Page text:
If you love overflowing waterfalls and landscapes bursting with lush mosses and earthy scents, then nothing beats hiking in the rain. Often, heading out in wet weather will be one of the few times you’ll have the trail to yourself, excluding those furry creatures foraging for insects in the wet soil. In reality, rain is just an inevitable part of many trips. Having the right gear for these conditions means a rainy forecast is no longer a disappointment, but an opportunity to appreciate the landscape in a completely new way. So that you can enjoy rather than endure the wet weather when out on the trail, we’ve put together some tips to help you stay dry and comfortable for a full day of adventure. 

Photograph: Lachlan Gardiner

Waterproof garments are a must

As the name suggests, the most important function of a waterproof garment is to keep the rain off. However, perhaps a less obvious but an equally important feature is the ability of the rain jacket, pants and shoes to breathe. Technical rain gear is designed to breathe during high-output activities to prevent overheating. Overheating is not only unpleasant, as you can’t unzip to cool yourself down and risk water leaking in, it can also cause the jacket to become soaked from the inside due to condensation. If you want to learn more about waterproof materials check out this blog all about waterproof fabrics

Arc’teryx Beta and Marmot PreCip

Depending on how you intend to use your waterproof garments, additional features that continue to bolster its waterproof ability and overall performance are worth considering. Having a reinforced visor on the hood of your jacket will help to keep water off your face and improve your visibility in a downpour. High-end jackets, like the Patagonia Triolet Jacket, even feature watertight zips for extra water protection. Additionally, if you’re using your jacket with safety gear or ropes you want to be sure that your jacket is helmet and harness compatible. 

Once you have chosen the right jacket for your needs it is important to take care of it so it continues to perform for many seasons. Check out this Waterproof garment care guide to see how.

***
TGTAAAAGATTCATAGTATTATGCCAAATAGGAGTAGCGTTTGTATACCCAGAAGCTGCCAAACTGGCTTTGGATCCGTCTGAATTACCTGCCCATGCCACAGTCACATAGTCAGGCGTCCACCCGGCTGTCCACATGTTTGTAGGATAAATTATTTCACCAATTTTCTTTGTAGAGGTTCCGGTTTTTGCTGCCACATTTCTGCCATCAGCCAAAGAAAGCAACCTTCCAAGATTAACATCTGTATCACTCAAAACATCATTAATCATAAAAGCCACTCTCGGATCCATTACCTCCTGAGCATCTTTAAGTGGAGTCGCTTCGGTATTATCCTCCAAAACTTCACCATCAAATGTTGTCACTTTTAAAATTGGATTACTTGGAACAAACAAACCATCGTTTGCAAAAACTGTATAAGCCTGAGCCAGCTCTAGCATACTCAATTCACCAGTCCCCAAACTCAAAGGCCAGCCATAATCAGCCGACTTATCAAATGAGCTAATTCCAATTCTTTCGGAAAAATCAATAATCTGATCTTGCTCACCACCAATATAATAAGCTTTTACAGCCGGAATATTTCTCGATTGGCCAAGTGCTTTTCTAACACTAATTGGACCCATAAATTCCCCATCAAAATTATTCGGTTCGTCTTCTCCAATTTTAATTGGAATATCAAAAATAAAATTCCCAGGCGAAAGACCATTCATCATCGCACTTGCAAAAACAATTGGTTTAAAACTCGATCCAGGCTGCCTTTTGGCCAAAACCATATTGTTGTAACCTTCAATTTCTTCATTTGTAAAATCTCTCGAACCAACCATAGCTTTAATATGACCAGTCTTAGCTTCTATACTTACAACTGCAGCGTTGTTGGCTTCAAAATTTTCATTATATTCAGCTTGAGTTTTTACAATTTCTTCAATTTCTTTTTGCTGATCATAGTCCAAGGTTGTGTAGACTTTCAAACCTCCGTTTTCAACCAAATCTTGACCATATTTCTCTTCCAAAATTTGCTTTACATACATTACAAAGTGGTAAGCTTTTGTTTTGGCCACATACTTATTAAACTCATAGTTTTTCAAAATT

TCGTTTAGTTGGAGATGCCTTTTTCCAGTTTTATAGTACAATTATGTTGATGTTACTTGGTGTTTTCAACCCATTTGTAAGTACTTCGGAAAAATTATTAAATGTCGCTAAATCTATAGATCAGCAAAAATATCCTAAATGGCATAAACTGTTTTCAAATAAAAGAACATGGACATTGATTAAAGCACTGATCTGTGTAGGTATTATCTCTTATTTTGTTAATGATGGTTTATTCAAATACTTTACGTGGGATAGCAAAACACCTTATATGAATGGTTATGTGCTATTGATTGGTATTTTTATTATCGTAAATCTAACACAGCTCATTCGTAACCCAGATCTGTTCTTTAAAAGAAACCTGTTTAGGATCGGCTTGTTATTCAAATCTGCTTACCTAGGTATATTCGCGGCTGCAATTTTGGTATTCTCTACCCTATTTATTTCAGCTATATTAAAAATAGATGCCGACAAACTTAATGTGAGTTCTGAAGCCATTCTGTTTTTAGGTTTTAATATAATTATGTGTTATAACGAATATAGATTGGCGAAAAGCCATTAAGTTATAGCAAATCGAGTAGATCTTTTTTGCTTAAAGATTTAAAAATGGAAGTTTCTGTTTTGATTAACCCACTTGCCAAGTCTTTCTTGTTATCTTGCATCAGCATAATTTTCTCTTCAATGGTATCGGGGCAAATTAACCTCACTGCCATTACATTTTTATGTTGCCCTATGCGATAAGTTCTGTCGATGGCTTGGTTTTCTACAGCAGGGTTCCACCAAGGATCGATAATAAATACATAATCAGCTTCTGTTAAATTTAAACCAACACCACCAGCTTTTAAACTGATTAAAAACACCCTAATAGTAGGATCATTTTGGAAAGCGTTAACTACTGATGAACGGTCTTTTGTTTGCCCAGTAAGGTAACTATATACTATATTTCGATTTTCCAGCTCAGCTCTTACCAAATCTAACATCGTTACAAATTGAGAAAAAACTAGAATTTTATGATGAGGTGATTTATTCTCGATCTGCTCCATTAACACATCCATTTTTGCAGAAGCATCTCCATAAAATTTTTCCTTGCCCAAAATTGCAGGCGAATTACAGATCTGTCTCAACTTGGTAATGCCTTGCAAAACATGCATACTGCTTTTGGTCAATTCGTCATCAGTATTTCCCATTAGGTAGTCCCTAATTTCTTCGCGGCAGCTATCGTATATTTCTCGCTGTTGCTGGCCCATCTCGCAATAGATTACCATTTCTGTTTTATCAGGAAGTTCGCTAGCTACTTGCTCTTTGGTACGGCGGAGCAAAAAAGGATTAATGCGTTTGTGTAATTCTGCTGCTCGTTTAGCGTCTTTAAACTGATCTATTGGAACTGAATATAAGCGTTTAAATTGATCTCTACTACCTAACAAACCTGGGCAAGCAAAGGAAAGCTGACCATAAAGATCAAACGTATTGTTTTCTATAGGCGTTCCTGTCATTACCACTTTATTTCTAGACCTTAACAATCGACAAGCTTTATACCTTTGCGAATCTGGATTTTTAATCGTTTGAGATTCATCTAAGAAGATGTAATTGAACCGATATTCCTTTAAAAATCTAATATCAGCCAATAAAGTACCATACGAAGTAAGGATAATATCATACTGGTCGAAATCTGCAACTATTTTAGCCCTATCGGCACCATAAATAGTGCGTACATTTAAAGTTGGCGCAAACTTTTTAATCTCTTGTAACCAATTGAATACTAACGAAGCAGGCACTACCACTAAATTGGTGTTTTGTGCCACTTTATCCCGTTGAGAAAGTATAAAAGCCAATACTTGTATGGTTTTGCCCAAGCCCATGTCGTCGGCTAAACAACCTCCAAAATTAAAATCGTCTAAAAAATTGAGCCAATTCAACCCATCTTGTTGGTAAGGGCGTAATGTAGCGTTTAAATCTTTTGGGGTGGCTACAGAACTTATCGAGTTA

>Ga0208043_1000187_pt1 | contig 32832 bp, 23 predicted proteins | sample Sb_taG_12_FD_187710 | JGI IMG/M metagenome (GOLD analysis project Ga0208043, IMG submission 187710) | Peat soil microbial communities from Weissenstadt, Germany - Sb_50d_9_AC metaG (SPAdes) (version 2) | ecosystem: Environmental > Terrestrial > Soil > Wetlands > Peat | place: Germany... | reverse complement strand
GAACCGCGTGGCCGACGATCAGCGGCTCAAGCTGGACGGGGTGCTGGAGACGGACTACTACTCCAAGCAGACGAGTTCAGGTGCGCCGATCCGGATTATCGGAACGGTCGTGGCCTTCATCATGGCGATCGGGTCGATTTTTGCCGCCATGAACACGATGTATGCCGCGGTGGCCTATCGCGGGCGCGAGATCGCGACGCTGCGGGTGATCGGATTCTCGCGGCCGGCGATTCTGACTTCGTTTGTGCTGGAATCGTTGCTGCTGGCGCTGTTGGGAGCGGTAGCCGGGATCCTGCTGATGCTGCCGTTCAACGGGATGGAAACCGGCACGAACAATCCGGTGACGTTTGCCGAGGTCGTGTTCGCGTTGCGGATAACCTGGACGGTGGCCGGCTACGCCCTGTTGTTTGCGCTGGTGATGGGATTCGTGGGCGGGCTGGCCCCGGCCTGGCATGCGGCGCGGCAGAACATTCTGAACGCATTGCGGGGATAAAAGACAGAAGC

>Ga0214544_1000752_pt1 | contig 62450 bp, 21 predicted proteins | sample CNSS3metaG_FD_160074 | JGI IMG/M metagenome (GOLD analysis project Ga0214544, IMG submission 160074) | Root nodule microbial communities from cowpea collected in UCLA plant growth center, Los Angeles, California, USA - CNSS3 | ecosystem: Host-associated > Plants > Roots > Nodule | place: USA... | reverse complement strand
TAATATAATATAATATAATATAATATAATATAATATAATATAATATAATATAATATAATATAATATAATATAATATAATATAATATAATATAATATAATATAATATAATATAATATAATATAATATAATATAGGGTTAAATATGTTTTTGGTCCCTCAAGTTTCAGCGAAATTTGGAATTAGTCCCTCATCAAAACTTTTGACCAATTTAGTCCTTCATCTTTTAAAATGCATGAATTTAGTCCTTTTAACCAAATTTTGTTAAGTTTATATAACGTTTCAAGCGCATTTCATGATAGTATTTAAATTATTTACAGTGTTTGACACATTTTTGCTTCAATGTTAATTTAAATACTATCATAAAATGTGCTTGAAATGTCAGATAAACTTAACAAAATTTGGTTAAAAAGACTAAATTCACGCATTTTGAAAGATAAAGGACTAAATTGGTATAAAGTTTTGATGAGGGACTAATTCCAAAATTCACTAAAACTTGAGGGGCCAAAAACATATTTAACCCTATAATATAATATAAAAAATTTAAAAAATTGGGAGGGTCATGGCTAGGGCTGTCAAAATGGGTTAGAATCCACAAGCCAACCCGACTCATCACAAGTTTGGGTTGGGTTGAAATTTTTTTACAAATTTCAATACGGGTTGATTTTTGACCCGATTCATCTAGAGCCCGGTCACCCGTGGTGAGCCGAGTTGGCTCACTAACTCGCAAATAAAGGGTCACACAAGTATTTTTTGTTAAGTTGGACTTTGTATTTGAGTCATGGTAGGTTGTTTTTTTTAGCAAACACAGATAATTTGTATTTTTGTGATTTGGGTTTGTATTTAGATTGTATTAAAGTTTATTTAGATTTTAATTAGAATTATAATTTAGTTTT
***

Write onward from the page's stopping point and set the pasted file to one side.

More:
Layering will keep you comfortable  

The layers of clothes you have underneath your waterproof jacket can affect the garment’s performance. As waterproof jackets restrict breathability it is important to use multiple layers of clothing, instead of a single warm layer, so you can adjust to fluctuations in body temperature. If you’re unable to regulate your temperature, overheating can create a humid climate within the waterproof jacket which means you will become wet from the inside as condensation gathers.

The first layer against your skin, the base layer, will determine the overall comfort of your wet-weather outfit. The primary function of the base layer is to wick sweat away, breath effectively and dry quickly. Merino wool and polyester are the best performers in this category. Merino wool base layers have the added benefit of resisting odours, making them a more comfortable option to pull on for consecutive days. Avoid materials such as cotton and bamboo which retain moisture and resist drying. Your mid-layer will serve as the insulation layer when the weather requires it. Again, choose breathable materials that continue to regulate the temperature beneath the waterproof garment. The Icebreaker Helix and the Arc’teryx Atom Vest are ideal mid-layering pieces for cold weather adventures. 

Icebreaker Helix Vest and Arc’teryx Atom Vest


Pack covers keep your gear dry